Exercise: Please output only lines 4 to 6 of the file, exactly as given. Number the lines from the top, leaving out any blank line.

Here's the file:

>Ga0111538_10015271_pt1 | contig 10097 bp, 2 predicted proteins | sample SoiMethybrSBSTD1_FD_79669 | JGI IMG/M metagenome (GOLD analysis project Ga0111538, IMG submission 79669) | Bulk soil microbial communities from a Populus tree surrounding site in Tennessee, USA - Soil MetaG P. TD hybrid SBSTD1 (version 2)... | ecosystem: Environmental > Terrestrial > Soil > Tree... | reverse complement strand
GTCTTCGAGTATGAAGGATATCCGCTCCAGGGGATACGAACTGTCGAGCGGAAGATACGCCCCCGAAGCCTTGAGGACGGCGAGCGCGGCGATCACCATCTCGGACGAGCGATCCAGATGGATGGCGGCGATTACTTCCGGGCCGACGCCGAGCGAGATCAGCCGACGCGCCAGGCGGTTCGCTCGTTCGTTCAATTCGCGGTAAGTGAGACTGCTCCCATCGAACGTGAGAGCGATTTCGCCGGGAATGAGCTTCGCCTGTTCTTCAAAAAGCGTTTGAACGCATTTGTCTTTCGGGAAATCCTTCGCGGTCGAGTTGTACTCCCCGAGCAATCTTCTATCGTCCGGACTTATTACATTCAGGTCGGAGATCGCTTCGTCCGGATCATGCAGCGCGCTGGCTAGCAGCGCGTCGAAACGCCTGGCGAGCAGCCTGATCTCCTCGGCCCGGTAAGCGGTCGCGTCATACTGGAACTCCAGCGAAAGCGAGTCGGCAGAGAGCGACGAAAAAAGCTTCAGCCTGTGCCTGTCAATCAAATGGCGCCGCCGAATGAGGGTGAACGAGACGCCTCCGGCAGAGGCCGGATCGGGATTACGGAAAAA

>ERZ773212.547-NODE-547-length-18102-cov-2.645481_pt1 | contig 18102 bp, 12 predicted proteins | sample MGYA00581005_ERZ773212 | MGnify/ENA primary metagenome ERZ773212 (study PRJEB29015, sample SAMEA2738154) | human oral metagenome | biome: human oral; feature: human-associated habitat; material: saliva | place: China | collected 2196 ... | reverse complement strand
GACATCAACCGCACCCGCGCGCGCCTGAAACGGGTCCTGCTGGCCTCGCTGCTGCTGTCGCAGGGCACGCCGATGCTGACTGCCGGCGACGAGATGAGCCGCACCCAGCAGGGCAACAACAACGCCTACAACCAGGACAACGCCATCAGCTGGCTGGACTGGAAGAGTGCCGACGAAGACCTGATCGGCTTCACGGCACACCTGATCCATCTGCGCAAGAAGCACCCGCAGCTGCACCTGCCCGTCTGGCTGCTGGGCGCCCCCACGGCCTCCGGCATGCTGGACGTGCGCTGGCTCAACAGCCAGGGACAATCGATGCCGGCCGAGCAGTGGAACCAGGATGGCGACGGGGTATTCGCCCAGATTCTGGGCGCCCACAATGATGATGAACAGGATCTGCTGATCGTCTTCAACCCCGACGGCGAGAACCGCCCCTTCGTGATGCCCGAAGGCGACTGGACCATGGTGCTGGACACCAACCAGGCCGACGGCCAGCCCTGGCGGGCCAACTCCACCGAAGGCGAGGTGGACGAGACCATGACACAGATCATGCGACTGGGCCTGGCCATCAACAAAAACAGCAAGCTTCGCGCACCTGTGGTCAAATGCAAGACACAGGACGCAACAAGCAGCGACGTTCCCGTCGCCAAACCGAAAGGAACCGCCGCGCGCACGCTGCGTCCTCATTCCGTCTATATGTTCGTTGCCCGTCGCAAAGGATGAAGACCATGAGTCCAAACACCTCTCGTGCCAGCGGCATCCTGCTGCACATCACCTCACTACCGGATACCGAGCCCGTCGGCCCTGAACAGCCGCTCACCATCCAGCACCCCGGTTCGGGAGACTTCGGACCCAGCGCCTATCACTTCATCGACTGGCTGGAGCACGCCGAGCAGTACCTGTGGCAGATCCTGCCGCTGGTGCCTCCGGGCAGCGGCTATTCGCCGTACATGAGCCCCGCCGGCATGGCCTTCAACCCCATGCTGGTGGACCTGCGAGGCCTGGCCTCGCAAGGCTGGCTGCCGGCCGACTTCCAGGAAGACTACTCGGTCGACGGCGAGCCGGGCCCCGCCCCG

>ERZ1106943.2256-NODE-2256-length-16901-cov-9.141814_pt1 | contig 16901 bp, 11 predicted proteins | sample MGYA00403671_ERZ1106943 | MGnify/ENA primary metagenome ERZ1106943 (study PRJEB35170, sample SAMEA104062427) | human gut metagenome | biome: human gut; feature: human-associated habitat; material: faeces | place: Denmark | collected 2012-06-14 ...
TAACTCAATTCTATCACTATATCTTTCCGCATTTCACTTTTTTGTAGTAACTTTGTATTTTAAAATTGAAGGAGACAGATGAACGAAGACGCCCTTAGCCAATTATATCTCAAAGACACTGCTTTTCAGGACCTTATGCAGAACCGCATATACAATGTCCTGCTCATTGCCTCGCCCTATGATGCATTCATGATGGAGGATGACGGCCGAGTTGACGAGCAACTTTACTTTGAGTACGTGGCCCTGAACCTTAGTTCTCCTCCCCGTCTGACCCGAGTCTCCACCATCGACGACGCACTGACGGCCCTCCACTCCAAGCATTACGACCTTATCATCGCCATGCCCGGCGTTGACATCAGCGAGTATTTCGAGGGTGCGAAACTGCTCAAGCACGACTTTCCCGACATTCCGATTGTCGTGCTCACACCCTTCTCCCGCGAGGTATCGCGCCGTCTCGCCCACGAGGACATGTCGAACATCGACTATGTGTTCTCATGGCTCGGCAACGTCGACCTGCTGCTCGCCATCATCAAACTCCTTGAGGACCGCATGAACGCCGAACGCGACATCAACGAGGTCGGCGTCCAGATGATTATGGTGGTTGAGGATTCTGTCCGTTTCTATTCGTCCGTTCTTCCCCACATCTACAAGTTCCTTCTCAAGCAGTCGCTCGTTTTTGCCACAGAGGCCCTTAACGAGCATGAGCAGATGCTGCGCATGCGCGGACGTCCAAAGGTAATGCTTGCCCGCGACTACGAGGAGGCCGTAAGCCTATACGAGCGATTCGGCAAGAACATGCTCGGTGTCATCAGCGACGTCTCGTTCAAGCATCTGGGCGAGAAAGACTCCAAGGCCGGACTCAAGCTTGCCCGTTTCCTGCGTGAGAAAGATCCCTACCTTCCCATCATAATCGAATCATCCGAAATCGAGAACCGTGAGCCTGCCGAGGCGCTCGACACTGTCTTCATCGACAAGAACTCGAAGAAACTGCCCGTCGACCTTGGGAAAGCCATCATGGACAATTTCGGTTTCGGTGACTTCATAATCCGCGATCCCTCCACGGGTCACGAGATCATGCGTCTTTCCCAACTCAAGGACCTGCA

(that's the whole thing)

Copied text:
GACATCAACCGCACCCGCGCGCGCCTGAAACGGGTCCTGCTGGCCTCGCTGCTGCTGTCGCAGGGCACGCCGATGCTGACTGCCGGCGACGAGATGAGCCGCACCCAGCAGGGCAACAACAACGCCTACAACCAGGACAACGCCATCAGCTGGCTGGACTGGAAGAGTGCCGACGAAGACCTGATCGGCTTCACGGCACACCTGATCCATCTGCGCAAGAAGCACCCGCAGCTGCACCTGCCCGTCTGGCTGCTGGGCGCCCCCACGGCCTCCGGCATGCTGGACGTGCGCTGGCTCAACAGCCAGGGACAATCGATGCCGGCCGAGCAGTGGAACCAGGATGGCGACGGGGTATTCGCCCAGATTCTGGGCGCCCACAATGATGATGAACAGGATCTGCTGATCGTCTTCAACCCCGACGGCGAGAACCGCCCCTTCGTGATGCCCGAAGGCGACTGGACCATGGTGCTGGACACCAACCAGGCCGACGGCCAGCCCTGGCGGGCCAACTCCACCGAAGGCGAGGTGGACGAGACCATGACACAGATCATGCGACTGGGCCTGGCCATCAACAAAAACAGCAAGCTTCGCGCACCTGTGGTCAAATGCAAGACACAGGACGCAACAAGCAGCGACGTTCCCGTCGCCAAACCGAAAGGAACCGCCGCGCGCACGCTGCGTCCTCATTCCGTCTATATGTTCGTTGCCCGTCGCAAAGGATGAAGACCATGAGTCCAAACACCTCTCGTGCCAGCGGCATCCTGCTGCACATCACCTCACTACCGGATACCGAGCCCGTCGGCCCTGAACAGCCGCTCACCATCCAGCACCCCGGTTCGGGAGACTTCGGACCCAGCGCCTATCACTTCATCGACTGGCTGGAGCACGCCGAGCAGTACCTGTGGCAGATCCTGCCGCTGGTGCCTCCGGGCAGCGGCTATTCGCCGTACATGAGCCCCGCCGGCATGGCCTTCAACCCCATGCTGGTGGACCTGCGAGGCCTGGCCTCGCAAGGCTGGCTGCCGGCCGACTTCCAGGAAGACTACTCGGTCGACGGCGAGCCGGGCCCCGCCCCG

>ERZ1106943.2256-NODE-2256-length-16901-cov-9.141814_pt1 | contig 16901 bp, 11 predicted proteins | sample MGYA00403671_ERZ1106943 | MGnify/ENA primary metagenome ERZ1106943 (study PRJEB35170, sample SAMEA104062427) | human gut metagenome | biome: human gut; feature: human-associated habitat; material: faeces | place: Denmark | collected 2012-06-14 ...
TAACTCAATTCTATCACTATATCTTTCCGCATTTCACTTTTTTGTAGTAACTTTGTATTTTAAAATTGAAGGAGACAGATGAACGAAGACGCCCTTAGCCAATTATATCTCAAAGACACTGCTTTTCAGGACCTTATGCAGAACCGCATATACAATGTCCTGCTCATTGCCTCGCCCTATGATGCATTCATGATGGAGGATGACGGCCGAGTTGACGAGCAACTTTACTTTGAGTACGTGGCCCTGAACCTTAGTTCTCCTCCCCGTCTGACCCGAGTCTCCACCATCGACGACGCACTGACGGCCCTCCACTCCAAGCATTACGACCTTATCATCGCCATGCCCGGCGTTGACATCAGCGAGTATTTCGAGGGTGCGAAACTGCTCAAGCACGACTTTCCCGACATTCCGATTGTCGTGCTCACACCCTTCTCCCGCGAGGTATCGCGCCGTCTCGCCCACGAGGACATGTCGAACATCGACTATGTGTTCTCATGGCTCGGCAACGTCGACCTGCTGCTCGCCATCATCAAACTCCTTGAGGACCGCATGAACGCCGAACGCGACATCAACGAGGTCGGCGTCCAGATGATTATGGTGGTTGAGGATTCTGTCCGTTTCTATTCGTCCGTTCTTCCCCACATCTACAAGTTCCTTCTCAAGCAGTCGCTCGTTTTTGCCACAGAGGCCCTTAACGAGCATGAGCAGATGCTGCGCATGCGCGGACGTCCAAAGGTAATGCTTGCCCGCGACTACGAGGAGGCCGTAAGCCTATACGAGCGATTCGGCAAGAACATGCTCGGTGTCATCAGCGACGTCTCGTTCAAGCATCTGGGCGAGAAAGACTCCAAGGCCGGACTCAAGCTTGCCCGTTTCCTGCGTGAGAAAGATCCCTACCTTCCCATCATAATCGAATCATCCGAAATCGAGAACCGTGAGCCTGCCGAGGCGCTCGACACTGTCTTCATCGACAAGAACTCGAAGAAACTGCCCGTCGACCTTGGGAAAGCCATCATGGACAATTTCGGTTTCGGTGACTTCATAATCCGCGATCCCTCCACGGGTCACGAGATCATGCGTCTTTCCCAACTCAAGGACCTGCA